This year commemorates the 100th anniversary of the Armenian genocide. An Armenian-American woman contemplates the periphery of pain, the legacy of silence and suffering — inviting the Armenian diaspora and "the world to listen with us."
A balloon flies over Eisenmann Memorial in Berlin. (photo: Danny/Flickr, cc by-nc-sa 2.0)
Our household was a heavy one. I always felt the presence of sadness and loss; those emotions were part of everything that took place in our family, including birthdays and personal achievements. I knew where the sadness and sense of loss came from, to an extent, from stories that Aba (my father Yehoshua) told — and from his writings.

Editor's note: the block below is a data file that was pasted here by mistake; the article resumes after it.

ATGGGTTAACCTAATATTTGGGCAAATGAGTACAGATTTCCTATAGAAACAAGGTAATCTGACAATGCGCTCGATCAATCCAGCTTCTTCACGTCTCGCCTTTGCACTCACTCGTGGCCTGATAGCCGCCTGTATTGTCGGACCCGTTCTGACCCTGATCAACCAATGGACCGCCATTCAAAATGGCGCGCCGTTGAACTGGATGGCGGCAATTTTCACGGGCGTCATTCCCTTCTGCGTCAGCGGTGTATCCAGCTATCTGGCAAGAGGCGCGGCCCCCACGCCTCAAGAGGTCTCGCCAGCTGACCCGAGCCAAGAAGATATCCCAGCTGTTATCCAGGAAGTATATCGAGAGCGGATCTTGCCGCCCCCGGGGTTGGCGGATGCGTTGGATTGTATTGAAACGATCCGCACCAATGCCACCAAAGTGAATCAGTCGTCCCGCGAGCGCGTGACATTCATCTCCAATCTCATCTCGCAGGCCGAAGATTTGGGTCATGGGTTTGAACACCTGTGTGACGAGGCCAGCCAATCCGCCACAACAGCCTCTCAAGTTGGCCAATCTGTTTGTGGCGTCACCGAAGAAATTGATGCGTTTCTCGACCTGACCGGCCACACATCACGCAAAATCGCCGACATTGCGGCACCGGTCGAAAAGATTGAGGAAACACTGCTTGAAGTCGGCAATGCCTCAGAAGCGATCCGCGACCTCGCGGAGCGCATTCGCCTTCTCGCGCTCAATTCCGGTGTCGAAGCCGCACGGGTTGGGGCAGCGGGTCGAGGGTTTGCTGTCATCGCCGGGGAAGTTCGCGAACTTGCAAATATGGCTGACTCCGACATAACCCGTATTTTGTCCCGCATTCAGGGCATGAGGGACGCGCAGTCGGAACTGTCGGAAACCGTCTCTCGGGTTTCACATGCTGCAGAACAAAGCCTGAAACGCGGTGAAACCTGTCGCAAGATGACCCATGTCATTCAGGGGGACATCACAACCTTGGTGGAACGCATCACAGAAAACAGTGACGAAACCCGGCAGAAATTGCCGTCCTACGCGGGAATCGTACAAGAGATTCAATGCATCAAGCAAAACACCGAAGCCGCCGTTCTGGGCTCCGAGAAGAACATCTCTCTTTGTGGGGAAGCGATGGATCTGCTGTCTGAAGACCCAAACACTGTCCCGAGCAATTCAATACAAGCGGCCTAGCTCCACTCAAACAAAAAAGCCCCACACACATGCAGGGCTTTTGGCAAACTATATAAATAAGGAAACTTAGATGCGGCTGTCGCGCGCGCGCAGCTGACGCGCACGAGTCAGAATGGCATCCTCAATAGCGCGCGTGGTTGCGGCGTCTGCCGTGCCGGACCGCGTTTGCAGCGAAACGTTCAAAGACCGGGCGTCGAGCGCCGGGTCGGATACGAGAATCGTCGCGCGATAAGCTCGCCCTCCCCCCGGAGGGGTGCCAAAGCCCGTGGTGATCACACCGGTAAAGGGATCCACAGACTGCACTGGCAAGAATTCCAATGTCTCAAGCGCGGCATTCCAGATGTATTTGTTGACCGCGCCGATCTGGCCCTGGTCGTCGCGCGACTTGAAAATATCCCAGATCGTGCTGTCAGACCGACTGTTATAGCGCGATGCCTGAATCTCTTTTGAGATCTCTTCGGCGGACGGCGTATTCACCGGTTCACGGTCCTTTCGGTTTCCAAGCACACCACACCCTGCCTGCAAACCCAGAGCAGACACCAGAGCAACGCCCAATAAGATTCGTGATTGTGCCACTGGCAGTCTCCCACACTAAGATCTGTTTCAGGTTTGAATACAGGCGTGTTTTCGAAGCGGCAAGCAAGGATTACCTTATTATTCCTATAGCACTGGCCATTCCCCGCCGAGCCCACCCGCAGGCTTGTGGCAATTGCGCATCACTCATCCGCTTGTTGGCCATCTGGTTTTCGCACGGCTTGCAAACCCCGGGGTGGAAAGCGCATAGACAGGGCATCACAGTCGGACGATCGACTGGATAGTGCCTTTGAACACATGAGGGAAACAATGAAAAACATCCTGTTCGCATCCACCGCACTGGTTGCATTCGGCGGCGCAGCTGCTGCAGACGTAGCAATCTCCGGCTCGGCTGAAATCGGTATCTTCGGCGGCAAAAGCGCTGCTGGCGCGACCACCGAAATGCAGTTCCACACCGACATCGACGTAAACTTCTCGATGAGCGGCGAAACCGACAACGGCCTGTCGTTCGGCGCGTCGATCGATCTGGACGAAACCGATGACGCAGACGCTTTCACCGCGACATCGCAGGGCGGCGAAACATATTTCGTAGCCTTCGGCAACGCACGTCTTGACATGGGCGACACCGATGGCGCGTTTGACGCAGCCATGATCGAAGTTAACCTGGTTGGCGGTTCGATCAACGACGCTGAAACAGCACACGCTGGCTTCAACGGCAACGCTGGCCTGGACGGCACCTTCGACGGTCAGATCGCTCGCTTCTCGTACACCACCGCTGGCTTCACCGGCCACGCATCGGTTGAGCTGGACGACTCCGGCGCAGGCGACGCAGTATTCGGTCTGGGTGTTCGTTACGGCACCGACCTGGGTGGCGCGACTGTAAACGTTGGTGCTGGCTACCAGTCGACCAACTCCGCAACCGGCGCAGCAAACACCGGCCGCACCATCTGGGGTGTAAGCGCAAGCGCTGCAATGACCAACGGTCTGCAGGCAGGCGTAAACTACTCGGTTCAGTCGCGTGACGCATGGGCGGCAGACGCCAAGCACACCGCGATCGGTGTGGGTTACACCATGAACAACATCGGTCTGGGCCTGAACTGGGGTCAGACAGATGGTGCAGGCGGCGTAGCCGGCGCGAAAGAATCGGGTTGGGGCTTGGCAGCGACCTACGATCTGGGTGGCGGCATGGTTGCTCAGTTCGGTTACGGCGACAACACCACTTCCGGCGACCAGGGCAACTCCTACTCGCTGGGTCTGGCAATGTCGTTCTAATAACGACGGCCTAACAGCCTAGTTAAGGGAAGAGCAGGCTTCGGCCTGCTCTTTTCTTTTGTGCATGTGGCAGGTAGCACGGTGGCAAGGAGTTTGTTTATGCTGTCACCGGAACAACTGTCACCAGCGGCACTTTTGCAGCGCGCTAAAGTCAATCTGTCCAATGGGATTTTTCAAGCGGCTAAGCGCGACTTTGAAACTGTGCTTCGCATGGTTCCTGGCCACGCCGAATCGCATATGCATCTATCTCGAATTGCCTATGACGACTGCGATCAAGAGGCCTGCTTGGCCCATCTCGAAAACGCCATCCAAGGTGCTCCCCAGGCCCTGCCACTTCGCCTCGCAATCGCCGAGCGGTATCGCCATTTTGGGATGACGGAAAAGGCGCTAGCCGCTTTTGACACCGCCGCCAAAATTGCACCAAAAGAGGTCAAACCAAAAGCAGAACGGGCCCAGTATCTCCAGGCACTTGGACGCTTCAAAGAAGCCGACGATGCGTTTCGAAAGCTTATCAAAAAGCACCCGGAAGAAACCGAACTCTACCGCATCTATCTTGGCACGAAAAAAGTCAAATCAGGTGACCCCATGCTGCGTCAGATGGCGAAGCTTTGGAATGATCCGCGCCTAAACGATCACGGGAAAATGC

Growing up, I did not want to touch those places where the sadness and loss came from. Ouri, my oldest brother, calls these hard to touch places hamekomot harotetim, “the trembling places” inside of us.